LOS ANGELES, CA - JUNE 06: Kareem Abdul-Jabbar speaks at the South Los Angeles Get Out The Vote Rally for Democratic presidential candidate Hillary Clinton at Leimert Park Village Plaza on June 6, 2016 in Los Angeles, California. The presidential hopeful is attending a series of campaign stops on the eve of the California presidential primary election, where polls indicate a close divide between Clinton supporters and those of Democratic rival Senator Bernie Sanders.   (Photo by David McNew/Getty Images)
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With so much focus in recent weeks being on NBA players speaking out on social issues, it’s worth remembering that Kareem Abdul-Jabbar has been one of the most vocal athletes in America on these things for decades. The Hall of Fame and all-time leading scorer in NBA history addressed the Democratic National Convention on Thursday evening, urging voters to vote for Hillary Clinton in November, and opened his remarks by introducing himself as Michael Jordan, because “Donald Trump couldn’t tell the difference.”

You can watch the video of his speech below:

Kevin Durant denies report he told Russell Westbrook he was returning to Oklahoma City

LOS ANGELES, CA - DECEMBER 21:  Russell Westbrook #0 of the Oklahoma City Thunder and Kevin Durant #35 discuss play during the first half against the Los Angeles ClipperLos Angeles Kingsat Staples Center on December 21, 2015 in Los Angeles, California.  NOTE TO USER: User expressly acknowledges and agrees that, by downloading and or using this Photograph, user is consenting to the terms and condition of the Getty Images License Agreement.  (Photo by Harry How/Getty Images)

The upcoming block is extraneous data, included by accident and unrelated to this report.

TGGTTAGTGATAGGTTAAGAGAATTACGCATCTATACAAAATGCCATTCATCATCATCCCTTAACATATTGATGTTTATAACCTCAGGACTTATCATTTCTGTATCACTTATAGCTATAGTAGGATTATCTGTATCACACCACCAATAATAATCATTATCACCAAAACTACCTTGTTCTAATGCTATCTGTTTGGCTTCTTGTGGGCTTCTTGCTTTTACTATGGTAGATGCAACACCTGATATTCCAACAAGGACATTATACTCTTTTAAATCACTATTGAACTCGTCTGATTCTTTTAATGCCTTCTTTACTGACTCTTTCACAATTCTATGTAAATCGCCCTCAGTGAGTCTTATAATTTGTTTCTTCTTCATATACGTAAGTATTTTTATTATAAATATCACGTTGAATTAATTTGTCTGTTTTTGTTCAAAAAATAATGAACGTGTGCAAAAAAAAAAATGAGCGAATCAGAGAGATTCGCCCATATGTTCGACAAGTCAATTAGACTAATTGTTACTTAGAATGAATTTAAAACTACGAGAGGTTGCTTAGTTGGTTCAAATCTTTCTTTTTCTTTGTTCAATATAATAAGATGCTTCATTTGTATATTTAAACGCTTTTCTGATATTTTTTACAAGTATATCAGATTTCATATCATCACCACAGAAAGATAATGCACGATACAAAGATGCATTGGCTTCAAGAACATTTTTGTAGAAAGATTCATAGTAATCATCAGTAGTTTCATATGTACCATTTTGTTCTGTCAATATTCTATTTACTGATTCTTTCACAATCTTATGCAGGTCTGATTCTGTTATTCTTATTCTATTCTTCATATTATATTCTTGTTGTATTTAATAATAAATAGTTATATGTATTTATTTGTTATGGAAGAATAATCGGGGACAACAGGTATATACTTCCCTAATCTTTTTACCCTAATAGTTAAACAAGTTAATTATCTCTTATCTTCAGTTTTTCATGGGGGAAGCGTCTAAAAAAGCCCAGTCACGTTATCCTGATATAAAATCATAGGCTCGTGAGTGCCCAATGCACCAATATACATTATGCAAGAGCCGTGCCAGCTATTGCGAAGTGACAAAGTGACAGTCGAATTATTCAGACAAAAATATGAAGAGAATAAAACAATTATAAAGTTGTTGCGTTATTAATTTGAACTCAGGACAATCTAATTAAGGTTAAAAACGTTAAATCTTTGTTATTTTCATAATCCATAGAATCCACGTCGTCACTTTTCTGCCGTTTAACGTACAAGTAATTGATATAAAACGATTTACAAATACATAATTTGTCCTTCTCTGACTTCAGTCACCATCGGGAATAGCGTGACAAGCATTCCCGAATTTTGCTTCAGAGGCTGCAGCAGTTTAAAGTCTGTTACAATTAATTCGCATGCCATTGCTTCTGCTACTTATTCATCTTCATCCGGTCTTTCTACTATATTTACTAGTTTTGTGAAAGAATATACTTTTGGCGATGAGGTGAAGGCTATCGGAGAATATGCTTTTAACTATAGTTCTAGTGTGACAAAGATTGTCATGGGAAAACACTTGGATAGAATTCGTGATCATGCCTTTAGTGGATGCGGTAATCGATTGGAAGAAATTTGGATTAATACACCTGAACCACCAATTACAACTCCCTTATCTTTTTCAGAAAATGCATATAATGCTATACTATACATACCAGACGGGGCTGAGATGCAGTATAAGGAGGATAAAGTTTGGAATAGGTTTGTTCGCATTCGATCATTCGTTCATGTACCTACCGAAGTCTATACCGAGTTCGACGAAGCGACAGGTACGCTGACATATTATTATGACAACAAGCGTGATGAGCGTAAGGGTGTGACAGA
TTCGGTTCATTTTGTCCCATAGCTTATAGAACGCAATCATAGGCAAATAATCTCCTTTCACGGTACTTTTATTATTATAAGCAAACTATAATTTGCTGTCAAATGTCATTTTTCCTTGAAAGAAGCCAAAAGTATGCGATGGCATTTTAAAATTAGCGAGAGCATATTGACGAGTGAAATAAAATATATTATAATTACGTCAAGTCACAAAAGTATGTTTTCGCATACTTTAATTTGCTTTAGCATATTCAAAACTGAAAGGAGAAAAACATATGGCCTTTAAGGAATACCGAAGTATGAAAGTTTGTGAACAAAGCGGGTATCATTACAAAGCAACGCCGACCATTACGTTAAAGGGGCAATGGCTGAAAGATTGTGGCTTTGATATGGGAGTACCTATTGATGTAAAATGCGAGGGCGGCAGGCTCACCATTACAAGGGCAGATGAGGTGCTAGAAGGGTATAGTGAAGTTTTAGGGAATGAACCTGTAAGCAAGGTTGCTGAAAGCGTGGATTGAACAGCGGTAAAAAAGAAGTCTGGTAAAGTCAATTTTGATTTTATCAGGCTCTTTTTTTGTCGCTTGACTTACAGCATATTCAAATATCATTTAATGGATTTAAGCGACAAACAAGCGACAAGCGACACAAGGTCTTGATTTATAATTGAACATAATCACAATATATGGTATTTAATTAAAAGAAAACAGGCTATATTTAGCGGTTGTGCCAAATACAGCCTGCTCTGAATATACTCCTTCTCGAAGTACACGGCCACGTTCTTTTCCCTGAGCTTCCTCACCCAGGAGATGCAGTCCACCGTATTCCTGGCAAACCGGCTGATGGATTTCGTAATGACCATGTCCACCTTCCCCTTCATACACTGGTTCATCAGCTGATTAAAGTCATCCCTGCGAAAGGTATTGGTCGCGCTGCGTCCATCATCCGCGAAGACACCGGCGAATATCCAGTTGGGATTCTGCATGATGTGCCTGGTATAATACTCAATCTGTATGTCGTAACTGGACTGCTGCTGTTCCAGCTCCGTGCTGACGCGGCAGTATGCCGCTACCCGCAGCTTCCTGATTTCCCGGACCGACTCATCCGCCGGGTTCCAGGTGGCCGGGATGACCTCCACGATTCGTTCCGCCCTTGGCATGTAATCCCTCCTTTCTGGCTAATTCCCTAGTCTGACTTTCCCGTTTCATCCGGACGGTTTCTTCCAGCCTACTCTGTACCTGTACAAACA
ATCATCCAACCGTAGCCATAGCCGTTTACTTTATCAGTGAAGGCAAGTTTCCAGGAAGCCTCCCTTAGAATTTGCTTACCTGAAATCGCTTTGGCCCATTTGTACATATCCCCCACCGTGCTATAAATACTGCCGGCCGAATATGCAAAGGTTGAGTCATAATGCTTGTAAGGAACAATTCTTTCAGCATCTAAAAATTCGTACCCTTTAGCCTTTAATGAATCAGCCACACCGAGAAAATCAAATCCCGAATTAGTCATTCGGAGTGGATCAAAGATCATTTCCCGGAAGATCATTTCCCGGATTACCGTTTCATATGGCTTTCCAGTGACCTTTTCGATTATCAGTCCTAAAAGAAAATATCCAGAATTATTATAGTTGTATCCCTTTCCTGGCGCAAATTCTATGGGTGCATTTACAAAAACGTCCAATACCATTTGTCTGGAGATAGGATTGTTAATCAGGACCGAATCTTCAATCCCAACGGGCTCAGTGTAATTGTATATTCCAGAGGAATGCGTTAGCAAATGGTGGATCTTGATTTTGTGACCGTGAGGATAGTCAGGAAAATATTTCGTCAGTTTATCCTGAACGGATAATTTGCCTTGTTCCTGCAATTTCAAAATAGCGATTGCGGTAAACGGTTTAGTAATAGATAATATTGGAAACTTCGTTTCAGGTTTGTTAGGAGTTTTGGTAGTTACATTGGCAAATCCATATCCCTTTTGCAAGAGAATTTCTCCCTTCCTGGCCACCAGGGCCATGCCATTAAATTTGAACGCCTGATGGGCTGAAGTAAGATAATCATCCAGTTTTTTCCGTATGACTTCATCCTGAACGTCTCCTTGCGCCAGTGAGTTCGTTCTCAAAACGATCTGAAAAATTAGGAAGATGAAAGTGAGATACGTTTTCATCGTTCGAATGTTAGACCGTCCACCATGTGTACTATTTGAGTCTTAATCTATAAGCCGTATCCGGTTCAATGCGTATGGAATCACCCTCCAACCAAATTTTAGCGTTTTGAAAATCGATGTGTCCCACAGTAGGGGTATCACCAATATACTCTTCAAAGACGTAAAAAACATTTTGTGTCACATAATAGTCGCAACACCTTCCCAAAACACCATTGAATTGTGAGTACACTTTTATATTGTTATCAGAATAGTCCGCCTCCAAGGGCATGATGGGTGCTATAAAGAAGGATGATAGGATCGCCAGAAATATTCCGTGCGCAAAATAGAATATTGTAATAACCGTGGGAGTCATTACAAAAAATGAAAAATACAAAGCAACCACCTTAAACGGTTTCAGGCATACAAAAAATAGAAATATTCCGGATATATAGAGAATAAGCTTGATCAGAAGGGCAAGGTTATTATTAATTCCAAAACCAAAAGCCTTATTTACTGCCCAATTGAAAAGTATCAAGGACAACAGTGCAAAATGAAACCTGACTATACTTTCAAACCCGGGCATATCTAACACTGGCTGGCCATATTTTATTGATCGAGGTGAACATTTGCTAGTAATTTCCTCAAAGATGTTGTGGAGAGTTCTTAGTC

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In the weeks since Kevin Durant announced he was signing with the Golden State Warriors, we have yet to hear Russell Westbrook speak on his former teammate’s decision. This week, ESPN.com’s Royce Young indicated in a podcast interview that Durant was telling Westbrook and others in the days leading up to his decision that he was coming back to Oklahoma City. He later walked back his report, saying he misspoke. On Thursday, Durant himself told The Vertical‘s Shams Charania that he never said any such thing, or misled Westbrook or anyone else about his intentions.

“It’s false,” Durant told The Vertical on Thursday. “I didn’t say that – words about me telling Russell or Nick that I would stay or leave never came out of my mouth. We met as teammates, but no promises came out of it. In this day and age, I can’t control anything people claim out there. Someone can go out and say something random right now, and people will believe it.

“I never told Russell or Nick [Collison], ‘All right, guys, I’m coming back to the Thunder’ – and then a week later, I decide not to. Never happened. I don’t operate like that. I heard people say that story, but it’s not the truth.”

So that settles that.

Report: Spurs agree to two-year deal with free agent forward David Lee

DALLAS, TX - MARCH 01:  David Lee #42 of the Dallas Mavericks during the first half at American Airlines Center on March 1, 2016 in Dallas, Texas.   NOTE TO USER: User expressly acknowledges and agrees that, by downloading and or using this photograph, User is consenting to the terms and conditions of the Getty Images License Agreement.  (Photo by Ronald Martinez/Getty Images)
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Lee will have a player option in the second year of his deal, which will be worth the veteran’s minimum.

Lee, 33, considered more lucrative deals elsewhere, but committed to the Spurs’ opportunity to win a championship and play a backup role to LaMarcus Aldridge andPau Gasol.

General manager “R.C [Buford] and coach [Gregg] Popovich put a lot of time and energy to give David a visual of how much they wanted him and would use him,” Bartelstein told The Vertical. “A lot of people talk about taking less money, and not many people do it, so the Spurs get a lot of credit for selling David on joining their organization.”

After winning a championship with the Warriors in 2015, Lee was dealt to Boston last offseason, where he fell out of the rotation quickly. He was bought out midseason and signed with the Mavericks. He was solid in Dallas, but at his age and with almost no defensive ability, he didn’t draw much interest on the market. In San Antonio, he likely won’t have a big role, but he’s a solid veteran scorer in the frontcourt off the bench in limited minutes.